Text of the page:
ME: “No, I’m keeping it because you’ve already been discussing it with many of your colleagues, and I haven’t even set it up yet!!”
And so, The Furious Engineer was born, registered with Companies House, and started trading in June 2012.
Naturally, the feelings of imposter syndrome didn’t recede for perhaps two years, but that isn’t exclusive to me, nor perhaps interesting to you, dear reader. Rather I want to describe the plans and events which have shaped The Furious Engineer into what it has become today, and what the trajectory to the future looks like.
Companies were hiring me, they welcomed by advice, my guidance, and my furious (*frenetic) work rate. Just not enough to significantly increase my margins on price. The answer to generating increased revenue was clear – provide further specialist, niche consultants like me on a freelance basis. Clients liked what I did, so this would just be an extension of my service offerings, right? Wrong.
To me, the business offering was a no-brainer, the only issue I could foresee was how to find enough people good enough to service my client base. Ah, the arrogance of youth(ful businesses)…As I scrambled for CVs into an ever-growing list of engineering sub-specialisms, I also embarked on a growth accelerator programme and invested heavily in digital and analogue marketing campaigns.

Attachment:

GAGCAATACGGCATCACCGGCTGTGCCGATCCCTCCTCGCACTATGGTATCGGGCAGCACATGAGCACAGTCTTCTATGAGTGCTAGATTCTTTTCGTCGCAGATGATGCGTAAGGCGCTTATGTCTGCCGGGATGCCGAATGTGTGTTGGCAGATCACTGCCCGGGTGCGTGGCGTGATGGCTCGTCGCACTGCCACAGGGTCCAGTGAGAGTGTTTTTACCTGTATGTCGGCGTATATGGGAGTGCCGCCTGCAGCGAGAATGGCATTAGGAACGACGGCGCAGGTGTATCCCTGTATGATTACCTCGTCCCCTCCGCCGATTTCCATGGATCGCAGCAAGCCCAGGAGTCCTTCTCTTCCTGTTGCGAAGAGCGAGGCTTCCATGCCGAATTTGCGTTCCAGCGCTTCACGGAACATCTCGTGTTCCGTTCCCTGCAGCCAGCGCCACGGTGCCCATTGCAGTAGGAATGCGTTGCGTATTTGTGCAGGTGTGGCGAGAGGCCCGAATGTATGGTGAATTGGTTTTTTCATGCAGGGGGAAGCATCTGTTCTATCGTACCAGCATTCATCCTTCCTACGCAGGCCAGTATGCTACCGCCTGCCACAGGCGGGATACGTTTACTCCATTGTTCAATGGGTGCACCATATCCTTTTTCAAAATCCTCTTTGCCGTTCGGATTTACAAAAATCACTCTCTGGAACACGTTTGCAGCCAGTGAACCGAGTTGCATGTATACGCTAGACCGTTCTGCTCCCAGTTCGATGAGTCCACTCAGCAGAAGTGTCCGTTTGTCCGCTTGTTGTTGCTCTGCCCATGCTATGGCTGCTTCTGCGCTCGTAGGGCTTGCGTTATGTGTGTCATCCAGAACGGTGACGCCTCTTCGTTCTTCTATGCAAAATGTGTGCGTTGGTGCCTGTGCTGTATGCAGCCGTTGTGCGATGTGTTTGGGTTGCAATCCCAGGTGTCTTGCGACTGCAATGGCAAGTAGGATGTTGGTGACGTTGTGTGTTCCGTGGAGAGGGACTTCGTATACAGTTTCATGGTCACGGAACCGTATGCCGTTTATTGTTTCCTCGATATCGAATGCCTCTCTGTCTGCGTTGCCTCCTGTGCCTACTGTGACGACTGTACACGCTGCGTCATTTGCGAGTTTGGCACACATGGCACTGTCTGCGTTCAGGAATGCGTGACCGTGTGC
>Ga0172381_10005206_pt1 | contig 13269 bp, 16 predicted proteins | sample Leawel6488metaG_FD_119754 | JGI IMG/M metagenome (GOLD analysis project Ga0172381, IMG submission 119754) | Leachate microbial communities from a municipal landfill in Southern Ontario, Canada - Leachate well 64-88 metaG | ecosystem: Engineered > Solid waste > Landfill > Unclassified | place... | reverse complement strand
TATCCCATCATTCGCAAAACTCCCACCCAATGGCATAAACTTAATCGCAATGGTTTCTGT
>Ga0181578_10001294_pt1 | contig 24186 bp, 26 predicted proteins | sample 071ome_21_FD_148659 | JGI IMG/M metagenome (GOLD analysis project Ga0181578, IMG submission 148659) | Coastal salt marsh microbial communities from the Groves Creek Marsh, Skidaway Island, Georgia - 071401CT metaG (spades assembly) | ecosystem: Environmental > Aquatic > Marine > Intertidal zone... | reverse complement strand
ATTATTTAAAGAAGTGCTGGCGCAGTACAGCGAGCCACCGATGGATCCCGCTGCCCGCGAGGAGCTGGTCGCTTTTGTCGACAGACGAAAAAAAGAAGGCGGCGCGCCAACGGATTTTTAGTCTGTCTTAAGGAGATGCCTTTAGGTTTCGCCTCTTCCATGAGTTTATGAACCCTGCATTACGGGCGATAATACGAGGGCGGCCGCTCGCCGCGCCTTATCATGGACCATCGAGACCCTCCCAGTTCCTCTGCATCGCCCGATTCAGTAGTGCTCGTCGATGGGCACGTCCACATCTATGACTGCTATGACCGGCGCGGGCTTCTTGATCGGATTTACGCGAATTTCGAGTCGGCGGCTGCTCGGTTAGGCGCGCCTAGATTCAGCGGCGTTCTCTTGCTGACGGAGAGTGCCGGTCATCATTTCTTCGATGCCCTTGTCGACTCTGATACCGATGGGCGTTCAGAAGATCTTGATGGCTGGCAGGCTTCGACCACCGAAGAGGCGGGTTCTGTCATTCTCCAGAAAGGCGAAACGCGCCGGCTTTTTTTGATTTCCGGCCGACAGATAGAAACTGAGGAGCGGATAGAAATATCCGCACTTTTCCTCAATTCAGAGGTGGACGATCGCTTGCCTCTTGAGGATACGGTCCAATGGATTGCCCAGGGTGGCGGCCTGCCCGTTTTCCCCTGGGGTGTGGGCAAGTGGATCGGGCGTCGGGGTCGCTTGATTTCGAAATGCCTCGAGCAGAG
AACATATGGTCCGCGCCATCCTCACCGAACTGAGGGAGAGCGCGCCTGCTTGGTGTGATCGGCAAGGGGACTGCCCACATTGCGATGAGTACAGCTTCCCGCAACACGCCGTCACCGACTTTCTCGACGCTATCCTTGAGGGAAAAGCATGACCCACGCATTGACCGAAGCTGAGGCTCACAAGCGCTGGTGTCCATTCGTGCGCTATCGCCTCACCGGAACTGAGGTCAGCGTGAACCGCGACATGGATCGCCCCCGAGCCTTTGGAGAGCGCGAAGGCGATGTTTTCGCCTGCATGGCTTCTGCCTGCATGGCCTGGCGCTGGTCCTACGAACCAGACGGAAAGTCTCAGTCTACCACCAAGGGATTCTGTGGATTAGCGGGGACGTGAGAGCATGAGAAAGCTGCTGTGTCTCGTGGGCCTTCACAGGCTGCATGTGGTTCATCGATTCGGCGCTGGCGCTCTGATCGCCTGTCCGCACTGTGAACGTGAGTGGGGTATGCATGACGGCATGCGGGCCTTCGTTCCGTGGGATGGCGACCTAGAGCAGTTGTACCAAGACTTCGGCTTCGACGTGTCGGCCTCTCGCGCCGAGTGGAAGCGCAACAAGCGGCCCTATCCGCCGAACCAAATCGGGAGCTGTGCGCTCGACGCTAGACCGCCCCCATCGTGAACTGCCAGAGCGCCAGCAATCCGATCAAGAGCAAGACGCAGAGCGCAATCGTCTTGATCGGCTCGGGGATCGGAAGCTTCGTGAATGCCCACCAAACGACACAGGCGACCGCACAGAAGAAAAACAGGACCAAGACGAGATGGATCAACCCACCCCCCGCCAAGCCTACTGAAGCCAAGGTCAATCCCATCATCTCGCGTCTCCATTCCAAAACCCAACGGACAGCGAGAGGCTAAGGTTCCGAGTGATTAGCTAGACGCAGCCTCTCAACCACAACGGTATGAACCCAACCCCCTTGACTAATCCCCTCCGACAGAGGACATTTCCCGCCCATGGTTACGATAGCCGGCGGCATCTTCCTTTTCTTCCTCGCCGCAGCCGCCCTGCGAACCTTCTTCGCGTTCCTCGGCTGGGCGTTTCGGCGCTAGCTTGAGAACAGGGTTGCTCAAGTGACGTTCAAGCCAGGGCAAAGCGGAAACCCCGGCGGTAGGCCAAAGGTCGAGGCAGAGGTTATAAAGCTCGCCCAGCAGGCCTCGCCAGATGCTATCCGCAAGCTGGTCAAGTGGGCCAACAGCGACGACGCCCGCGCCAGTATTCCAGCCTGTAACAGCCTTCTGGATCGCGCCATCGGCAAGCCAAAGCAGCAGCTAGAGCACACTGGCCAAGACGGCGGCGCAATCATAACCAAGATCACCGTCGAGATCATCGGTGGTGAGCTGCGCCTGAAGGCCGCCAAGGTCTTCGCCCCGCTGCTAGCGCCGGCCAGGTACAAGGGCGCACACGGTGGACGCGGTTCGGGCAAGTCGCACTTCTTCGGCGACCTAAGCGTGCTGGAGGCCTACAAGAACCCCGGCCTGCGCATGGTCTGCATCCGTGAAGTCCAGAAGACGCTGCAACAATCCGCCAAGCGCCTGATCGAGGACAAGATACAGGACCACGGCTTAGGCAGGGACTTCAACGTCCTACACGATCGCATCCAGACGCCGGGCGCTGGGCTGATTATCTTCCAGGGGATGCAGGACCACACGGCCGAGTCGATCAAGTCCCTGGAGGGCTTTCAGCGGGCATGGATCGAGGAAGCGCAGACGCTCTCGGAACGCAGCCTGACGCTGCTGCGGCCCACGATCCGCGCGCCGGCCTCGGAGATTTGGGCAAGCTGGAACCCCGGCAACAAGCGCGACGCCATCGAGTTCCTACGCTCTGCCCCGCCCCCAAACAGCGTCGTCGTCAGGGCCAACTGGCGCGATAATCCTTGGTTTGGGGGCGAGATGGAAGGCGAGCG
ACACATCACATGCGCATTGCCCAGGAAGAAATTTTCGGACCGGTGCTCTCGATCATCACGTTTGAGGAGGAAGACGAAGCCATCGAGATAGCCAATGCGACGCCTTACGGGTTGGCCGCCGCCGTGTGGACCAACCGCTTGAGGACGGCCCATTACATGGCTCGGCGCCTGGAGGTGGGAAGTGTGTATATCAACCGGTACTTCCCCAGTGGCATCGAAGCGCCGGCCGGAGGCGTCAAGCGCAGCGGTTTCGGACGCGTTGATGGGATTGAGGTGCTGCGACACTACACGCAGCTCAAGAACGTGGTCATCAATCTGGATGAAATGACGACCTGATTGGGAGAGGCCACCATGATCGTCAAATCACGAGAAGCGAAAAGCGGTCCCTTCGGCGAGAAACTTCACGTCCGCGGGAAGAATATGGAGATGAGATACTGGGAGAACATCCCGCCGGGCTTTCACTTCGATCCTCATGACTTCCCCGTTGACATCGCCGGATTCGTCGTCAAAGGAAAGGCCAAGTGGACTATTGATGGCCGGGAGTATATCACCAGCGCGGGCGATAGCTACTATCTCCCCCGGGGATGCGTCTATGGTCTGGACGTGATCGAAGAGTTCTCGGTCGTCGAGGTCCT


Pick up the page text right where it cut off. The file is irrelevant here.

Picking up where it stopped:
The accelerator programme was backed by local government, topped up by the company at a cost of around £3k (from memory), and I was allocated my own coach and mentor – Phil. Phil was incredible, and along with the benefit of his advice and guidance, he also gave me the encouragement to ‘pick up the ‘phone’ and talk to business leaders.
More than the access to a personal coach with a track record in business success (and all the lessons and hints and tips that fall out from such experience), I received one of my most significant business lessons to date…people buy people. The business leaders and hiring managers I talked to were all consistent in their responses. They loved what I did, could see the clear advantage of my pricing schemes, the clear advantage of the flexibility, and seemingly had no lack of confidence in my ability to fulfil their needs and match the skills I could bring to their organisation. But…
…they were happy with ‘Company X’, who had never let them down, and they had no motivation to move away from the status quo.